UK-based Clugston Construction has gone into administration today meaning yet another builder of energy-from-plants has hit the financial rocks.
KPMG has appointed as the administrator and said that “regrettably” 150 of Clugston’s 412 employees had already been made redundant. Clugston Group Limited and Clugston Construction Limited and Clugston Services Limited are now in the hands of KPMG.
A spokesperson for KPMG said: “The businesses have suffered as a result of losses on a number of large and complex EfW contracts, accentuated by the insolvency of a key subcontractor.
“Despite negotiations with key stakeholders to resolve issues caused by the losses, mounting pressures on the business have caused the directors to seek the appointment of administrators.”
The administrators said the company will continue to “trade certain divisions” and is “seeking to sell” valuable contracts, with 262 members of staff retained to assist with this.
There was little warning that Clugston was in financial difficulties before the news broke today. Although, it did reveal falling turnover in 2017 which it had described as a “challenging” year.
When fellow UK construction firm Interserve went into administration in March, it followed years of problems connected to a series of delayed EfW and waste wood-fired plants.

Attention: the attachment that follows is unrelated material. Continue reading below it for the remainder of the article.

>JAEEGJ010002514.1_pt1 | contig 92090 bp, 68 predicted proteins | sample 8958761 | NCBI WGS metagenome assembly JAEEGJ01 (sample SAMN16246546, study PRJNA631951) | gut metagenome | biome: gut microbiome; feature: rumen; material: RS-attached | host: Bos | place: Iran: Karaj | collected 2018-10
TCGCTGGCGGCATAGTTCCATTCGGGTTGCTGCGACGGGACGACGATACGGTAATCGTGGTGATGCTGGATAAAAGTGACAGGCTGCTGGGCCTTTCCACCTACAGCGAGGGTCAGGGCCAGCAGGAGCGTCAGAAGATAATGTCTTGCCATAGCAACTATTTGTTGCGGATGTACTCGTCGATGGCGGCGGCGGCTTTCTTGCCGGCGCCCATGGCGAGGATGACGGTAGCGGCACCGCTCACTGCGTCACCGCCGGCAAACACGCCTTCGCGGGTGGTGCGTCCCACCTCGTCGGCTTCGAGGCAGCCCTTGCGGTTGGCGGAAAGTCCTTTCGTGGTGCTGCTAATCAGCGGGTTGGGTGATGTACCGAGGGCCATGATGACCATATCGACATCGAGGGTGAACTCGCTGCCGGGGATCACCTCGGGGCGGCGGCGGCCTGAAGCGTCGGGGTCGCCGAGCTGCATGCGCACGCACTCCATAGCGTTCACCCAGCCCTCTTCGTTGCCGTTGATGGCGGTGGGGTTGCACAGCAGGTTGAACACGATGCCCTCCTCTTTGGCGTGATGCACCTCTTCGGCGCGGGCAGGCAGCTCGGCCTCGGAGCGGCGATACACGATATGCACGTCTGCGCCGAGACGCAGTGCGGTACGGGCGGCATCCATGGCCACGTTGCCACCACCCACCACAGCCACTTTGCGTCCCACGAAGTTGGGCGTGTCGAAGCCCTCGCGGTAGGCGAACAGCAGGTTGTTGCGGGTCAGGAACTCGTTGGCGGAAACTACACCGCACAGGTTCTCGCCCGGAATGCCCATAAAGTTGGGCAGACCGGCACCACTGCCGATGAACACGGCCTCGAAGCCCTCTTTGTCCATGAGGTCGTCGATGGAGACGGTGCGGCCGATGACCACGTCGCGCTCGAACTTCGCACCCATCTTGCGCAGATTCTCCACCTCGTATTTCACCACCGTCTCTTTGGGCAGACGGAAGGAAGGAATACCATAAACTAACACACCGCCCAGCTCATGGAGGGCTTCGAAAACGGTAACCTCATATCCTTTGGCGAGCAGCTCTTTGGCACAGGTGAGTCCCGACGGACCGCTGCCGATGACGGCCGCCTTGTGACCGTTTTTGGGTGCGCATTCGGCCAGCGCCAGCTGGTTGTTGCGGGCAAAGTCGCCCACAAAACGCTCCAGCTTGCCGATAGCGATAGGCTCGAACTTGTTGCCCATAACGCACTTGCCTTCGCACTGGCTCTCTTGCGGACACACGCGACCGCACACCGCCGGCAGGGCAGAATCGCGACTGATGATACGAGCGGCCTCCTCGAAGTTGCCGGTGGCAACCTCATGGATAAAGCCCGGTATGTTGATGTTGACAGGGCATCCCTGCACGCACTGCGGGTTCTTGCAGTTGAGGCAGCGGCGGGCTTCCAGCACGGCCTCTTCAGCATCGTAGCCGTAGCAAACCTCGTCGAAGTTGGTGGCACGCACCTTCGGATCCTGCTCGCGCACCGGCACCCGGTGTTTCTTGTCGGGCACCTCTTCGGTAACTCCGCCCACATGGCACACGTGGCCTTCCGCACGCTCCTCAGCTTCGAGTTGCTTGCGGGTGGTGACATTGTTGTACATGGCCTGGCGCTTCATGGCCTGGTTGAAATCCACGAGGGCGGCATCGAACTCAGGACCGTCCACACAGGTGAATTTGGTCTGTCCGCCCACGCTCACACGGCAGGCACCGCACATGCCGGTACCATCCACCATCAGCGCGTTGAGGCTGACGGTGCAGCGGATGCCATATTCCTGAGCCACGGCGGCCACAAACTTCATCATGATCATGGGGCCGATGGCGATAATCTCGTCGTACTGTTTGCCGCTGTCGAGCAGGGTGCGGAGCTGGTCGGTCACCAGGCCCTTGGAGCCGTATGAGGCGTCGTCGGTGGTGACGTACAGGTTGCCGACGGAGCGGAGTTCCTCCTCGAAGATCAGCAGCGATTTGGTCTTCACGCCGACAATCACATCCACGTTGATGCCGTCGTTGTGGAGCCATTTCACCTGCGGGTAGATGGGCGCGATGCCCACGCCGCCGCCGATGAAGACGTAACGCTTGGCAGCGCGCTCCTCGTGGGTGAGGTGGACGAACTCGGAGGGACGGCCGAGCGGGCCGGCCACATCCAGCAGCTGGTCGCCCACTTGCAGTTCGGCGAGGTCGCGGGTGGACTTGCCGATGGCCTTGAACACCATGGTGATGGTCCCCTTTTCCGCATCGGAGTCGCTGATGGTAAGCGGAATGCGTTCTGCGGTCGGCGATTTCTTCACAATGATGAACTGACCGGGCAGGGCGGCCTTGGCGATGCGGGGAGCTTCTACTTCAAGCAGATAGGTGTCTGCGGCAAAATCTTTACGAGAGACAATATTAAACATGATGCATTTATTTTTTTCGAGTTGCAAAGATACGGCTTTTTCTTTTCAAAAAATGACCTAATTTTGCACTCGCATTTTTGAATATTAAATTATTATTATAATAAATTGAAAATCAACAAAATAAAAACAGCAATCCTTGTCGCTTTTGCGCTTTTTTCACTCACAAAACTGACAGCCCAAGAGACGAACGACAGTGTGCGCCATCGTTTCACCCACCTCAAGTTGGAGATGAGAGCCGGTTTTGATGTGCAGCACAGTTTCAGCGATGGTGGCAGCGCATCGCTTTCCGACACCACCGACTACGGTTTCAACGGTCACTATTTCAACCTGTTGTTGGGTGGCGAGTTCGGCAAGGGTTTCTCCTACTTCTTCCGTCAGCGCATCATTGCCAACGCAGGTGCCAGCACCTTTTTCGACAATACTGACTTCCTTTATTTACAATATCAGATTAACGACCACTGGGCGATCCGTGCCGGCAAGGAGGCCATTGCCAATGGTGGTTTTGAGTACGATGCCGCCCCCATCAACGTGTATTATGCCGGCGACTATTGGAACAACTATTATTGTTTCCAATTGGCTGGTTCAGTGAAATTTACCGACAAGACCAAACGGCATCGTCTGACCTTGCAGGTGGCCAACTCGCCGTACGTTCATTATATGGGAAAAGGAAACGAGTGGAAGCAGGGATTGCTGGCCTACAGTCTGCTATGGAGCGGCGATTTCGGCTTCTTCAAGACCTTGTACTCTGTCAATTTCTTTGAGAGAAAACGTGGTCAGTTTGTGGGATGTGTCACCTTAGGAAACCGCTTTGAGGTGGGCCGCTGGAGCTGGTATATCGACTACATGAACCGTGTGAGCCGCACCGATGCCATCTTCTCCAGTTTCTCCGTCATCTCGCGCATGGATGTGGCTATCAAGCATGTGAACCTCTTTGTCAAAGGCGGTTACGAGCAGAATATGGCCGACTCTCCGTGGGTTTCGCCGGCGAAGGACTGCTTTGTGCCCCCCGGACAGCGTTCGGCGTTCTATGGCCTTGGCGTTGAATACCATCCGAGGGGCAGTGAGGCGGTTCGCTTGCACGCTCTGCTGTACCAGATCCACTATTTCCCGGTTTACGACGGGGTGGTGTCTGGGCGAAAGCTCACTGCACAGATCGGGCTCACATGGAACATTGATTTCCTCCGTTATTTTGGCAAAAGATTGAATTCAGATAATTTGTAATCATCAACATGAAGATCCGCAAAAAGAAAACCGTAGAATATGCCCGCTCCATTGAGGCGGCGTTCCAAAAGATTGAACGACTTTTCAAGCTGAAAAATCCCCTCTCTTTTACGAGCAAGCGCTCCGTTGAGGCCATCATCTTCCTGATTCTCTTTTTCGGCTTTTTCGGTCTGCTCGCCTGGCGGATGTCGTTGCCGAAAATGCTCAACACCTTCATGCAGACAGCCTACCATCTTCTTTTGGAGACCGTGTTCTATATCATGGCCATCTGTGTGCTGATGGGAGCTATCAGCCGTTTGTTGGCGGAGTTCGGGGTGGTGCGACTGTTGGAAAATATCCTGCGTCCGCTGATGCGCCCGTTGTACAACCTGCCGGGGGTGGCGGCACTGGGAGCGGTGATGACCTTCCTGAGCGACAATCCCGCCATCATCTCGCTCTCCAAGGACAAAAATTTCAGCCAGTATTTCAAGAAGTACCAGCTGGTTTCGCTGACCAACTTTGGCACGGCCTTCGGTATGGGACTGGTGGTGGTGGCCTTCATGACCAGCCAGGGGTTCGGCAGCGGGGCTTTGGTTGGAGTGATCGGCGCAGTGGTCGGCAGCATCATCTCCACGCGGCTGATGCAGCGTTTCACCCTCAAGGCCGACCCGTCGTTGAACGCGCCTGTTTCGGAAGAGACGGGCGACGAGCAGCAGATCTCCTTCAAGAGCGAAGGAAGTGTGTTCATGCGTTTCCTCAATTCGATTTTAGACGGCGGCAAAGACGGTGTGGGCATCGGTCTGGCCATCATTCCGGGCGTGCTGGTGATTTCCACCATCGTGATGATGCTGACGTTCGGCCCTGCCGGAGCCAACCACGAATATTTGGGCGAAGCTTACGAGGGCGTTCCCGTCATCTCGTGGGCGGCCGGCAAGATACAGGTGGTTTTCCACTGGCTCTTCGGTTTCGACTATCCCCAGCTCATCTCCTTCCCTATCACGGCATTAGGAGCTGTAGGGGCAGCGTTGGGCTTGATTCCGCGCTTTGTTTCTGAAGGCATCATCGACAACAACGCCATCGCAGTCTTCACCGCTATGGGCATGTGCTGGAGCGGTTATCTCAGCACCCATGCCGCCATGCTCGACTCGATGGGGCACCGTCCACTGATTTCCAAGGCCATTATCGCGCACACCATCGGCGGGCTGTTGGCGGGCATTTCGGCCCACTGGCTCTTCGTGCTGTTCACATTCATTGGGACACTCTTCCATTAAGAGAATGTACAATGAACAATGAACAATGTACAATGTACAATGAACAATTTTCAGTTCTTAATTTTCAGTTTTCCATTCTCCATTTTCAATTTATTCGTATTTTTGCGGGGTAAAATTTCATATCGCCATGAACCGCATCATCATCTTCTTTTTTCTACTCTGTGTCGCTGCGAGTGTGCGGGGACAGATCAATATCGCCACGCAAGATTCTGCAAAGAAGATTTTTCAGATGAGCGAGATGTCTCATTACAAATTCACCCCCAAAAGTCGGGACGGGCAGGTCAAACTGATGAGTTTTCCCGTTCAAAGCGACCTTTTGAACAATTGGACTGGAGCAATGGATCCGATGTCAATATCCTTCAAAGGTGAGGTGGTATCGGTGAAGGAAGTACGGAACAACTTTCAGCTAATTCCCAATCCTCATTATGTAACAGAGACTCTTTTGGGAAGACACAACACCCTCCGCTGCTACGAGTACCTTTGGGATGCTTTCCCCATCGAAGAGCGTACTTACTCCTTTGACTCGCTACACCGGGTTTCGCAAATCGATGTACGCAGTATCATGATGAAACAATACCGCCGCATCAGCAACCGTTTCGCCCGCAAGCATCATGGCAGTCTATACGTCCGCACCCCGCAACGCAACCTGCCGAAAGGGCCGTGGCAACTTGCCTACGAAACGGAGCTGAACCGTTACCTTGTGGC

Clugston partners with France-based CNIM and has developed a series of EfW plants with fewer reports of issues than Interserve was dealing with.
Only in March, the pair won the contract to build the Earls Gate Energy Centre (EGEC) EfW plant, owned by Edinburgh-based Brockwell Energy. The plant is due to be open in 2021, but it is too early to know if the administration will affect that date.
ENDS previously reported the pair were due to hand over the Parc Adfer EfW to US-based Wheelabrator Technologies next week. Wheelabrator had also struck a deal with Clugston and CNIM in 2016 to build its Kemsley-based EfW plant.
Another UK EfW plant builder, Lagan Construction Group, went into administration last year. It was working on Viridor’s Beddington EfW plant at the time, which is still not fully completed.